The notation-system I created to write in just intonation was highly influenced by The Extended Helmholtz-Ellis JI Pitch Notation and Ben Johnston's way of notating just intonation. It is based on standard notation but the scale that can be expressed by the standard accidentals is the endless Pythagorean scale, which is generated by stacking perfect-fifths with the ratio 3:2. To notate intervals based on prime-numbers other then 2 and 3, for instance 5:4 or 11:7, additional accidentals are used, which divide or multiply by different commas.

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I liked the syntonic comma idea with the arrows attached to the enharmonic accidentals of the Helmholtz-Ellis JI Pitch Notation and also the septimal half-arrow, which somewhat looks like a seven but I couldn’t memorize the rest of them. So I used Ben Johnston's idea to use the prime numbers themselves as accidentals and made my own version that minimized, what I thought, were flaws of his notation. For instance, he inverted the numbers when the pitch was lowered. But an inverted 31 looked suspiciously like a 13. I just attached arrows to the numbers instead of inverting them, which works better in my opinion.

So I arranged the piece for our duo. We actually learned most of the piece from a chart I made with the original just-intonation notation, because I just copied, pasted and transposed from the string-quartet chart and we just looked for the closest approximation. I translated it into 31-ET notation afterwards.

It starts with the original tone-row in the keyboard-part of the Intro, followed by its inversion in A and B, which is thrown from instrument to instrument. It comes as a melody, a bass-part and even as a counterpoint. This is followed by section C with the original row as a melody.

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The guitar-solo is over the original tone-row and the keyboard-solo is over the inversion of the row, like in part A. Both times it comes as a bass-part. After the Solos there is a section where the row and its inversion are played simultaneously, with slightly altered intonation, to fit each others tuning. This is followed by a reprise of part B and of the intro to wrap the piece up.

Instrument adaptation:

As there were a lot of different pitches, adapting the piece for the keyboards required more than one keyboard and technically rather challenging synthesizer work for Georg, where he uses key touch-response, in other words dynamics, to alter a pitch by a diminished second. Also the tremolos and glissandi, easy on stringed instrument, became precisely notated lines with complex subdivisions, which Georg arranged himself.

My notation:

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Georg Vogels interpretation:

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Georg wrote a Text about making pieces of mine work on his keyboards, which can be found on his website.

The 31-tone electric guitar part was easier to adapt because it is also a stringed instrument and has all the required notes available. I took most the viola- and 2nd violin parts, which where mostly in its range, while the keyboards got the first violin and cello parts.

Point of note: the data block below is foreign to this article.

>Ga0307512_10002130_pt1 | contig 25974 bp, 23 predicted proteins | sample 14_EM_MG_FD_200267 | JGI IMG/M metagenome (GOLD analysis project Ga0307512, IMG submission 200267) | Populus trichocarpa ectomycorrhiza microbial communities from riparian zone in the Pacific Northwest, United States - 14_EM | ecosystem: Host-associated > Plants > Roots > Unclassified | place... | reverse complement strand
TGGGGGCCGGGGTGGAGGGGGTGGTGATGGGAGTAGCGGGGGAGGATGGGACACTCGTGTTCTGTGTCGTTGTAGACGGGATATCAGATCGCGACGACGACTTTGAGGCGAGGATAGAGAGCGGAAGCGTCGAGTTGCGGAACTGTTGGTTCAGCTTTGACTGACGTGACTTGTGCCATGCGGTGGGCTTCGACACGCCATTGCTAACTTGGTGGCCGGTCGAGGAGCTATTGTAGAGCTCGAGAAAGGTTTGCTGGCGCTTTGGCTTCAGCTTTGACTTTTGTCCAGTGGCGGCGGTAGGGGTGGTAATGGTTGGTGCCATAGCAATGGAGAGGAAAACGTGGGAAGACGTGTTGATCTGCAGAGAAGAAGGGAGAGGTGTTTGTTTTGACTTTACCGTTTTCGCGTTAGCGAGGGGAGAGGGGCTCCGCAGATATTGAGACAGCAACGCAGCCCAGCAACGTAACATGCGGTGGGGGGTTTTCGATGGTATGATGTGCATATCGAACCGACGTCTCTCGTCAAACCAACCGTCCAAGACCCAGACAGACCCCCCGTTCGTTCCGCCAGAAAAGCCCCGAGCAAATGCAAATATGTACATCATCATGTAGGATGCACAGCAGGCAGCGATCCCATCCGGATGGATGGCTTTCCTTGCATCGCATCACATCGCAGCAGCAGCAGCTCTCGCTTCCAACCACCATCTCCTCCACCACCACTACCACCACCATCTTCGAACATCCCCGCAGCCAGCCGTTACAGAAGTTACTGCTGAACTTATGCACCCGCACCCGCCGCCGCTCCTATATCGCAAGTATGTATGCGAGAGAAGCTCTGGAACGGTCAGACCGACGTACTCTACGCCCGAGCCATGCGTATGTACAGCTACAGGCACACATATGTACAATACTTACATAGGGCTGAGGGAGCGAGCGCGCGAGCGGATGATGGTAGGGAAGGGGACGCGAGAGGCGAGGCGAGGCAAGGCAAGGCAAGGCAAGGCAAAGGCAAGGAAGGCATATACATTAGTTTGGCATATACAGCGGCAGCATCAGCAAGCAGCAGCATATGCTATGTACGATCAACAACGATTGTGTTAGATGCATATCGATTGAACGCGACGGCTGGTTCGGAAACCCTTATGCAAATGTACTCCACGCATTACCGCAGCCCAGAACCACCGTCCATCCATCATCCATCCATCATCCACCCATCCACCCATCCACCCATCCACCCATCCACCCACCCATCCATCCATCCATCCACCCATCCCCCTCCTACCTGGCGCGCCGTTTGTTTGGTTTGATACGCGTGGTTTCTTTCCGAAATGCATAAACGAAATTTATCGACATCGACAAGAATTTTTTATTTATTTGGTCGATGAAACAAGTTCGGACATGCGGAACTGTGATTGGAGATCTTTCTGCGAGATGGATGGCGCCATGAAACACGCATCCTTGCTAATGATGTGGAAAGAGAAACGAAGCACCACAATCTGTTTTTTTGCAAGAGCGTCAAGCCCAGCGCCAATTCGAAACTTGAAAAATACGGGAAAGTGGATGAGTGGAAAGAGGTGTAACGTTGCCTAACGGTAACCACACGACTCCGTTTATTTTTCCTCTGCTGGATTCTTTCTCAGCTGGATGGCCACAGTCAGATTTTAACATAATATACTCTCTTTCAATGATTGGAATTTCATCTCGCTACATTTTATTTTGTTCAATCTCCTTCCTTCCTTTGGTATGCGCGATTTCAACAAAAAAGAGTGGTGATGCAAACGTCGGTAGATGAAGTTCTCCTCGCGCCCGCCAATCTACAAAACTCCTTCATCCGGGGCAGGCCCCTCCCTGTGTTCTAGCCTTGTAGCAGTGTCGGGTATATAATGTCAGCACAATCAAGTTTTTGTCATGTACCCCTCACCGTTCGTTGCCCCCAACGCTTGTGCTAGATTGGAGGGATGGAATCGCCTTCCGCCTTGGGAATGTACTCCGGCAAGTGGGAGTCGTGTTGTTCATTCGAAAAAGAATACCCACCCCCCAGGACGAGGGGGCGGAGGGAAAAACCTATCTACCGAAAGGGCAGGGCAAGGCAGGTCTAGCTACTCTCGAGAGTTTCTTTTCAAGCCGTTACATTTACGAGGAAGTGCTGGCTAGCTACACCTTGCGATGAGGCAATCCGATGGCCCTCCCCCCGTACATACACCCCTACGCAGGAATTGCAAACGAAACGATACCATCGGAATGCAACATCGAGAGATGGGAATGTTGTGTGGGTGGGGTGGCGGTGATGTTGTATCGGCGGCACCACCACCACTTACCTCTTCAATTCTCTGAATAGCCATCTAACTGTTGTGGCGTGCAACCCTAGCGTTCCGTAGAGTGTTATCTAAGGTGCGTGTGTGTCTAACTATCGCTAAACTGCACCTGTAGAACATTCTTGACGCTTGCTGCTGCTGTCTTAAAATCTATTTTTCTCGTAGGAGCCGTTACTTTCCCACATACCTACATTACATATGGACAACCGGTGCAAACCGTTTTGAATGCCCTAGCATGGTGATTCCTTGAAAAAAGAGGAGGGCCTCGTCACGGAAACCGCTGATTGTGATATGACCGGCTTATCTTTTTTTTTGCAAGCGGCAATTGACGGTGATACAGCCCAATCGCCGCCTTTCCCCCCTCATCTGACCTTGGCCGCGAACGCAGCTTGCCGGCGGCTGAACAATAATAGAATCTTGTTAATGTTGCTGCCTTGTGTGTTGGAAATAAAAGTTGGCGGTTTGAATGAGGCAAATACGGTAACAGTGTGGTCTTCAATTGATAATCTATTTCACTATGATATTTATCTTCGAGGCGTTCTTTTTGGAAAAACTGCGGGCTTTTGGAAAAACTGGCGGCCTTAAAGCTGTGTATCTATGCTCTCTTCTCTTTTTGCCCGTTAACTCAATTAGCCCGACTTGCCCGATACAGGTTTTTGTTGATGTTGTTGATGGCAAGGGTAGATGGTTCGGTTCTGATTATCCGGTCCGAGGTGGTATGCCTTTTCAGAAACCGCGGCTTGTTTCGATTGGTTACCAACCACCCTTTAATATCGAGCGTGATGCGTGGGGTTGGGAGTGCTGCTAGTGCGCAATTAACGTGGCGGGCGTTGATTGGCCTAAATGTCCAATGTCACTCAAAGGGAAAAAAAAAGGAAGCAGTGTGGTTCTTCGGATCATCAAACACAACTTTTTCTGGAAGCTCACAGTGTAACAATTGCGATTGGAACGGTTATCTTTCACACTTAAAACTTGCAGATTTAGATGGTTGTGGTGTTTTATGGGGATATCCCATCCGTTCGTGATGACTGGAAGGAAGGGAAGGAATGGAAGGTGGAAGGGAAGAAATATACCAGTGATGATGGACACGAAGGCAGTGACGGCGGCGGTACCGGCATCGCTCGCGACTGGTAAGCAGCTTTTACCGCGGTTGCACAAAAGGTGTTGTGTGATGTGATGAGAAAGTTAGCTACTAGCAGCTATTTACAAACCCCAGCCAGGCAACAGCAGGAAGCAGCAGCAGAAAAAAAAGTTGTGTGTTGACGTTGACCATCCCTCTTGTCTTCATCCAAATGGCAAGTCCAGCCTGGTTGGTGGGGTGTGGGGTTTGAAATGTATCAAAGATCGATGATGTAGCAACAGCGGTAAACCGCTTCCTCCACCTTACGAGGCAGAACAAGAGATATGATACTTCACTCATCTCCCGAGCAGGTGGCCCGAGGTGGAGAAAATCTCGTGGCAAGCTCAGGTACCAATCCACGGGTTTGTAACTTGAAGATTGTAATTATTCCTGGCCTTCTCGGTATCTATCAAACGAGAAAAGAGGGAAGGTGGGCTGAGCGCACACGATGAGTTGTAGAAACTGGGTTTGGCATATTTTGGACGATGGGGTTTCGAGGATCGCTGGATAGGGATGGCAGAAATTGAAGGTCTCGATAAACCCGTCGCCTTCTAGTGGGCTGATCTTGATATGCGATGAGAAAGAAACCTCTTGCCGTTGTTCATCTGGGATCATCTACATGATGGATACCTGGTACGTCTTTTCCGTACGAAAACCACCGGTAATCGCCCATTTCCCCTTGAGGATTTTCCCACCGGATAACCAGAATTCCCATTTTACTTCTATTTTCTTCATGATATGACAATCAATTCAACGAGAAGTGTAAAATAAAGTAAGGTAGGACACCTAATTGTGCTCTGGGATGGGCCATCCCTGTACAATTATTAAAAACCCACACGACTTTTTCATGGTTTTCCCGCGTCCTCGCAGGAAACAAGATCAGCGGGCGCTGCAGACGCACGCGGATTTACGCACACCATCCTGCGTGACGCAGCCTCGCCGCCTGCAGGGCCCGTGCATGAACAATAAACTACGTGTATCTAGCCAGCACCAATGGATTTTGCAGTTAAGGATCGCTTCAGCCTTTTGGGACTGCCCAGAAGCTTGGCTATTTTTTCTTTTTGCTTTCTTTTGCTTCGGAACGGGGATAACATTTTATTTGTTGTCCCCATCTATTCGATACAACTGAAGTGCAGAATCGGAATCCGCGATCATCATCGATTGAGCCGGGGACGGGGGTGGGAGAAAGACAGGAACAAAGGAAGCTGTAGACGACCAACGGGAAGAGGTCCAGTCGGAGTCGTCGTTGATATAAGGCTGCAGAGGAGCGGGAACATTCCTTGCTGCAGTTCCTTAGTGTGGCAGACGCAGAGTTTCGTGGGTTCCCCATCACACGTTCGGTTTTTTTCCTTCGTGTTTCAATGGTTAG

Adsunt Aves:

Now, as key-touch-response-intonation is a very time-consuming method, I tried to write a piece using only the detuned rhodes piano and guitar. This was, of course, a strict limitation concerning the available pitches and harmonies.

The piece is called Adsunt Aves – an arrangement of the German children's-song Alle Vöglein sind schon da. First I transformed the melody into a 12-tone-row. To fit the possible harmonies on the rhodes-piano, which has a fixed tuning, I took the liberty to alter every pitch by a diminished second, if necessary.

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To make it more interesting rhythmically, I used the Fibonacci and Lucas sequence to morph the rhythms trough. This works great because every successive pair of numbers has a relation that converges towards phi. In other words, the proportions of the lengths of the notes stays about the same but the subdivision gets denser. 

For example the first bar in the original has four notes with 3, 1, 2 and 2 beats value, in this case: 8th notes. If we morph this through the Fibonacci sequence and go one step higher, then 3 becomes 5, 1 becomes 2 and 2 becomes 3. In the second bar, I used the Lucas-numbers: so 3 becomes 4, 1 becomes 2 and 4 becomes 7.
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I also used rhythmical modulations to have a wide pallet of different tempos. This can be found in almost all of the pieces in Dsiltons repertoire. For instance in the first version of the melody, it modulates gradually from very fast to very slow and then back at once into the original tempo from the beginning for the 2nd version of the melody. I also used consecutive numerators in the time signatures. They start at the 4th bar: 13,12, 11, 10, 9, 8, 7, 6... This makes the composing-process a fun challenge.